Android: Netrunner or How I Learned to Stop Worrying and Love the Losses



It’s game point. The winning agenda is face down on the table, advanced twice. This is it, time for my Glory Run. I spend three quarters of my turn collecting as many credits as possible from my connections, and use my last action plunging face first into a fort made of ICE. I spend all of my credits getting into the server, only to be brutally flatlined by a Project Junebug. Cheers and laughter abound.

Far and few between are the games where I can work so hard for a massive loss, and be genuinely glad about it. The asymmetrical warfare of Netrunner is as much a battle of wits as it is a comparison of deck strength.  A theoretical “Best Possible Deck” can always be played poorly, and a mediocre deck can be piloted effectively in the right hands. Knowing your deck is well built can help ease your nerves, but my heart always races when the game is in its final stages.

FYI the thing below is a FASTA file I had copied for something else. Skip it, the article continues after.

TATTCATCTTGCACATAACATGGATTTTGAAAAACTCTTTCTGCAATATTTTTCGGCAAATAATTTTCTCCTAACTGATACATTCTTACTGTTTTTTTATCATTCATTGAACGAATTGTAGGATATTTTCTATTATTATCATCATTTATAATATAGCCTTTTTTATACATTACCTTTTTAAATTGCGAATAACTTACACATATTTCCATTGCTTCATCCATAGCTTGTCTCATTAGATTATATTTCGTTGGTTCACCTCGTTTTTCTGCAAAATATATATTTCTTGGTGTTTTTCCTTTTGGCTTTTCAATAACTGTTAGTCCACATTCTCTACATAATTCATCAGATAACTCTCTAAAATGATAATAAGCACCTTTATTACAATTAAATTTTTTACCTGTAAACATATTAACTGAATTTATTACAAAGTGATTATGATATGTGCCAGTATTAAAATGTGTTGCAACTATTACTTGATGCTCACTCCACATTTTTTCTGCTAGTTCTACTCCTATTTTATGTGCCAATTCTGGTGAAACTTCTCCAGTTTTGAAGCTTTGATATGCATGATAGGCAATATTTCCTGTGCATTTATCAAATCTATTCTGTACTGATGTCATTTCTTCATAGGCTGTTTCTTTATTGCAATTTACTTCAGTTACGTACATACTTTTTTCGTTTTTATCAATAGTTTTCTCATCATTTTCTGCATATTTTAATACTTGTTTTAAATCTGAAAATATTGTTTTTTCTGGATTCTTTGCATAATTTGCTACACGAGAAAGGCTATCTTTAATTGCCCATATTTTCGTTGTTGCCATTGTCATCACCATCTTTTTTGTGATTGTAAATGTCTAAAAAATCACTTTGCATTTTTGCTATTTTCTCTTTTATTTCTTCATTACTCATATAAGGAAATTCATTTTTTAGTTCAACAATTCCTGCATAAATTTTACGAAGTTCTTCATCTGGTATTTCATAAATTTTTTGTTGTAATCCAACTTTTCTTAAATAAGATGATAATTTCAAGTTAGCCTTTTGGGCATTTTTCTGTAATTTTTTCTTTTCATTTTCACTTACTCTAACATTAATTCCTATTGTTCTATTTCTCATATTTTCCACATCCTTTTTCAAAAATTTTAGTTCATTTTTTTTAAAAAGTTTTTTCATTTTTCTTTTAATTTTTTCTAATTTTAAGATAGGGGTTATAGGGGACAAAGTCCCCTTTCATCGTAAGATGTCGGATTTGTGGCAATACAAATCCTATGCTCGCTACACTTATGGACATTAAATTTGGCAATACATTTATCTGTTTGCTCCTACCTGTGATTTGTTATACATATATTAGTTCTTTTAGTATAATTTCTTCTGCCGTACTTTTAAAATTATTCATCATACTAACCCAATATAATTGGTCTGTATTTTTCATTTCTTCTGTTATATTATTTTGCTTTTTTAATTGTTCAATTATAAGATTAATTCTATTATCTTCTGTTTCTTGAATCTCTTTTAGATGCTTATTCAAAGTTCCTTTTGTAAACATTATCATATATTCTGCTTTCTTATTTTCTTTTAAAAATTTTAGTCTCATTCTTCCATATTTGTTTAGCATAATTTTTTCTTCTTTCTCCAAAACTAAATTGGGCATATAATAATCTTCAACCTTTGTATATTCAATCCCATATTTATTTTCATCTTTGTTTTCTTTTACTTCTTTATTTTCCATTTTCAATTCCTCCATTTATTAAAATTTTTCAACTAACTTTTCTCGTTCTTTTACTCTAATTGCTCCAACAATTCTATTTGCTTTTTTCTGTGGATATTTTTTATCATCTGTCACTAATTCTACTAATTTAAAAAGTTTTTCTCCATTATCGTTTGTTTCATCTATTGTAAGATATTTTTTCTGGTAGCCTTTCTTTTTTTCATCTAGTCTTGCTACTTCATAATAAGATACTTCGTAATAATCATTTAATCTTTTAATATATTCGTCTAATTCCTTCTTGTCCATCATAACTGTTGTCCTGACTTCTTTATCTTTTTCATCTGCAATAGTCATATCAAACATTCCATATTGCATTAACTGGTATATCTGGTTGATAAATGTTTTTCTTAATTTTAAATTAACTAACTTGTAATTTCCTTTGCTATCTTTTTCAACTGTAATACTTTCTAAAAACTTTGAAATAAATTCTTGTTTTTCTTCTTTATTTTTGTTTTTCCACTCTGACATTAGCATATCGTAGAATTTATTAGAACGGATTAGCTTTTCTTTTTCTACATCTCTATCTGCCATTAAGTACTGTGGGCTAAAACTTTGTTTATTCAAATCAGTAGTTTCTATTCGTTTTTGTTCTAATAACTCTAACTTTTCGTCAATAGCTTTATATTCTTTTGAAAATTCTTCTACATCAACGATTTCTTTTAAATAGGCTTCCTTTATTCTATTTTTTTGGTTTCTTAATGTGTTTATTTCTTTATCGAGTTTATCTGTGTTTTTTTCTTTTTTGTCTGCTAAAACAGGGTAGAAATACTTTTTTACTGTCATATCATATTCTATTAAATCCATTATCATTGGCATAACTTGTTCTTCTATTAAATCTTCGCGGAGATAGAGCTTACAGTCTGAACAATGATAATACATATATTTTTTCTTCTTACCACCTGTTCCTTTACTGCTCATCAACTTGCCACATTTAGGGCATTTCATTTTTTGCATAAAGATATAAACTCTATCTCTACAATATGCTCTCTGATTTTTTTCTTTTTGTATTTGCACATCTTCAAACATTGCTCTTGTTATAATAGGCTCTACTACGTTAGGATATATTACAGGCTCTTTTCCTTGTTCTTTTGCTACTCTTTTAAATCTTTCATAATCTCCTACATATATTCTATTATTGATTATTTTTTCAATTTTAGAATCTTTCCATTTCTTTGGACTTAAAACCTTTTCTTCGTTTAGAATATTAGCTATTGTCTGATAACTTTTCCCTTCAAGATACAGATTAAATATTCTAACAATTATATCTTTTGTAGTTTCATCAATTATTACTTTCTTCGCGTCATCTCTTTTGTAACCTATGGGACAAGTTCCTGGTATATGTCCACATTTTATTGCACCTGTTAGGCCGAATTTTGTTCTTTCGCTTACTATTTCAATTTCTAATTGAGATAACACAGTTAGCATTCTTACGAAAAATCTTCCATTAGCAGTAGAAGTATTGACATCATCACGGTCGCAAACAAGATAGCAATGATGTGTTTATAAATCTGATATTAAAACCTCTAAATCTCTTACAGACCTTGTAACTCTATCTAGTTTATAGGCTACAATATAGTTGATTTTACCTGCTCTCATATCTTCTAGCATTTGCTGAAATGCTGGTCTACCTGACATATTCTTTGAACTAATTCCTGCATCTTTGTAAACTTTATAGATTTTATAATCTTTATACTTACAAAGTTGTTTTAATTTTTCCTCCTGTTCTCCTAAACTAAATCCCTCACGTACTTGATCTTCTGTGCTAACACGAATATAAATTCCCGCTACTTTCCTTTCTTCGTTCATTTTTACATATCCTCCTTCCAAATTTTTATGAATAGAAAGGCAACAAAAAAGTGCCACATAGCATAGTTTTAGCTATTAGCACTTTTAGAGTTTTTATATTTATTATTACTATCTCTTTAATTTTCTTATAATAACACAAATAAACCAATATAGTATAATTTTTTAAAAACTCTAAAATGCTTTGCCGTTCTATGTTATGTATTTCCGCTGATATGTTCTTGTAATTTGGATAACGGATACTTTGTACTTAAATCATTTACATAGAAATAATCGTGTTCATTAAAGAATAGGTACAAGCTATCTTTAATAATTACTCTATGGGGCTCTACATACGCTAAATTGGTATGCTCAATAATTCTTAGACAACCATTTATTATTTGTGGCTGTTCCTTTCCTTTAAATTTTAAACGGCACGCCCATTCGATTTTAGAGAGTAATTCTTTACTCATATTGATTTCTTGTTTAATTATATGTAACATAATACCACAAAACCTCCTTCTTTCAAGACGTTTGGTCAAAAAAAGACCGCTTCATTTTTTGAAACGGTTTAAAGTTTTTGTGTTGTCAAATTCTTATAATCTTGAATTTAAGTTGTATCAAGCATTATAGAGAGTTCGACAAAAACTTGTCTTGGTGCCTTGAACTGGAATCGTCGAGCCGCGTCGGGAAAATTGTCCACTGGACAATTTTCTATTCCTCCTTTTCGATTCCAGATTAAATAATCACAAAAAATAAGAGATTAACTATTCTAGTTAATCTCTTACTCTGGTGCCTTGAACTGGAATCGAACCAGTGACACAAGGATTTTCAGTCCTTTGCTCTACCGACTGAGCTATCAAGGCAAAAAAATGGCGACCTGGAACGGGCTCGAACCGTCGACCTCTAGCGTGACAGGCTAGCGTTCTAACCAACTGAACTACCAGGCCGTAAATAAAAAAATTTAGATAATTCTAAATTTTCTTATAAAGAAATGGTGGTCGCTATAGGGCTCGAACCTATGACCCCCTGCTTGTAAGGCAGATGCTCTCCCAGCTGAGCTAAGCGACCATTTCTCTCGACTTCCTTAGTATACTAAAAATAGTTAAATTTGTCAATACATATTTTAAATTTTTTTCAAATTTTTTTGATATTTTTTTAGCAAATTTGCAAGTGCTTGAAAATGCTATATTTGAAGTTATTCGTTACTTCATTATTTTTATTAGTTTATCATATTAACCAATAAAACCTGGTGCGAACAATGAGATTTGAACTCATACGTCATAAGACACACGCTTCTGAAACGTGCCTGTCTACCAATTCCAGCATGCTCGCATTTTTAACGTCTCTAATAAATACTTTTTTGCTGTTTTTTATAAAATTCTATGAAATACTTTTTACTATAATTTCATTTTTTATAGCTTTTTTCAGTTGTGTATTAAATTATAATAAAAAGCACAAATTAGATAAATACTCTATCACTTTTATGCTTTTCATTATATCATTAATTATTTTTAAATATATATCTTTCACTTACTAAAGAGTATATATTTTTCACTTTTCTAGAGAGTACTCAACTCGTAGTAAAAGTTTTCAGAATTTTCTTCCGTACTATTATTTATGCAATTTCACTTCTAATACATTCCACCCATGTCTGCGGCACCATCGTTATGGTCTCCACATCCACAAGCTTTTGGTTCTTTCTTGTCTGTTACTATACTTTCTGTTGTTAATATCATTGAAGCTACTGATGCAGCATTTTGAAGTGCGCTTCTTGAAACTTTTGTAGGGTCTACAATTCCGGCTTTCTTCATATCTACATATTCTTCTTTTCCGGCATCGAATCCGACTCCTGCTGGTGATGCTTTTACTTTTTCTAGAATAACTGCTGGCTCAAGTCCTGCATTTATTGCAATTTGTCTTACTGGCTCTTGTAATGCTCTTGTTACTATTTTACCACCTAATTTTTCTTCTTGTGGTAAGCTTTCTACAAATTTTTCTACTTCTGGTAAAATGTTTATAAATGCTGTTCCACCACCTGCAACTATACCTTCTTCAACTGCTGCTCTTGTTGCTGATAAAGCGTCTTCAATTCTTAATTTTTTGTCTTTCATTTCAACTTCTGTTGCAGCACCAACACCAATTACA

What truly sets Netrunner apart as far as I’m concerned though is the LCG format.  In Fantasy Flight’s Living Card Games, all of the card packs are Non-Random. You know exactly what you’re getting when you buy each pack. That means instead of shelling out $60 for 4 copies of a single card for another popular card game, that same $60 gets you full sets of 80 different cards. Netrunner’s cost of entry is a pittance compared to most Constructed Deck games.

These are all factors in why I love this game so much, but I think the biggest thing I’ve gained from Netrunner is the camaraderie.  Never before have I played a competitive game that formed friendships rather than damaging them. Half of the fun of playing is getting to know your opponent better. Sometimes you might see off the wall card choices, or bold plays that pay off, but you’ll almost always leave the table knowing something  more about your opponent than when you sat down.

I’d recommend this game to anyone who plays TCGs or the like. It’s an exciting game for 2 that places a lot more emphasis on Luck and Skillful Choices than most other card games. Even just a single Core Set can provide hours of game time as you try to master all 7 factions and their different play styles.  Give it a chance, you just might find your new favorite game.

-Garrett Kunkel